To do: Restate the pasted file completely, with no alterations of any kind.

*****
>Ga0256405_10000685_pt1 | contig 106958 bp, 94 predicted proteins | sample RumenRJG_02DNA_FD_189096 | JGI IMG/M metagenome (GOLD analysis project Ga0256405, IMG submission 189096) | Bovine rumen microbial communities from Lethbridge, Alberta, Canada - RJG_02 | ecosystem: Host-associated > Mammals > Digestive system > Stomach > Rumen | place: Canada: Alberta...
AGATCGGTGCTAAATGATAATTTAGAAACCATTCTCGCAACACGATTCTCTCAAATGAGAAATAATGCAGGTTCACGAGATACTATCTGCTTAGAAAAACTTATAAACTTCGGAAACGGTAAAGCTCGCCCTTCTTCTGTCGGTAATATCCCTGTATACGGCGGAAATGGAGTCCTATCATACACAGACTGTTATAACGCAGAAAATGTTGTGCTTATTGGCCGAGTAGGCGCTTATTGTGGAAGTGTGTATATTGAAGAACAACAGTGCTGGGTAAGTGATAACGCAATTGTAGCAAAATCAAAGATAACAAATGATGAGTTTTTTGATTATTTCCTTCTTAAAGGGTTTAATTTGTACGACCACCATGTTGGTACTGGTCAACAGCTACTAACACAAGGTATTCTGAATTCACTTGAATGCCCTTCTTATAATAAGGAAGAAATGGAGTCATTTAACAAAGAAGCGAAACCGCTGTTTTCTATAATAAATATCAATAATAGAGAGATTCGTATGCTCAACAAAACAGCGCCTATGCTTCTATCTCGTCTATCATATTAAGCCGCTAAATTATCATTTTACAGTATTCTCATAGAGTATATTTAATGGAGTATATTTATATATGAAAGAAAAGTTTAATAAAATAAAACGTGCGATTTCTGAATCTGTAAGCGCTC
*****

>Ga0256405_10000685_pt1 | contig 106958 bp, 94 predicted proteins | sample RumenRJG_02DNA_FD_189096 | JGI IMG/M metagenome (GOLD analysis project Ga0256405, IMG submission 189096) | Bovine rumen microbial communities from Lethbridge, Alberta, Canada - RJG_02 | ecosystem: Host-associated > Mammals > Digestive system > Stomach > Rumen | place: Canada: Alberta...
AGATCGGTGCTAAATGATAATTTAGAAACCATTCTCGCAACACGATTCTCTCAAATGAGAAATAATGCAGGTTCACGAGATACTATCTGCTTAGAAAAACTTATAAACTTCGGAAACGGTAAAGCTCGCCCTTCTTCTGTCGGTAATATCCCTGTATACGGCGGAAATGGAGTCCTATCATACACAGACTGTTATAACGCAGAAAATGTTGTGCTTATTGGCCGAGTAGGCGCTTATTGTGGAAGTGTGTATATTGAAGAACAACAGTGCTGGGTAAGTGATAACGCAATTGTAGCAAAATCAAAGATAACAAATGATGAGTTTTTTGATTATTTCCTTCTTAAAGGGTTTAATTTGTACGACCACCATGTTGGTACTGGTCAACAGCTACTAACACAAGGTATTCTGAATTCACTTGAATGCCCTTCTTATAATAAGGAAGAAATGGAGTCATTTAACAAAGAAGCGAAACCGCTGTTTTCTATAATAAATATCAATAATAGAGAGATTCGTATGCTCAACAAAACAGCGCCTATGCTTCTATCTCGTCTATCATATTAAGCCGCTAAATTATCATTTTACAGTATTCTCATAGAGTATATTTAATGGAGTATATTTATATATGAAAGAAAAGTTTAATAAAATAAAACGTGCGATTTCTGAATCTGTAAGCGCTC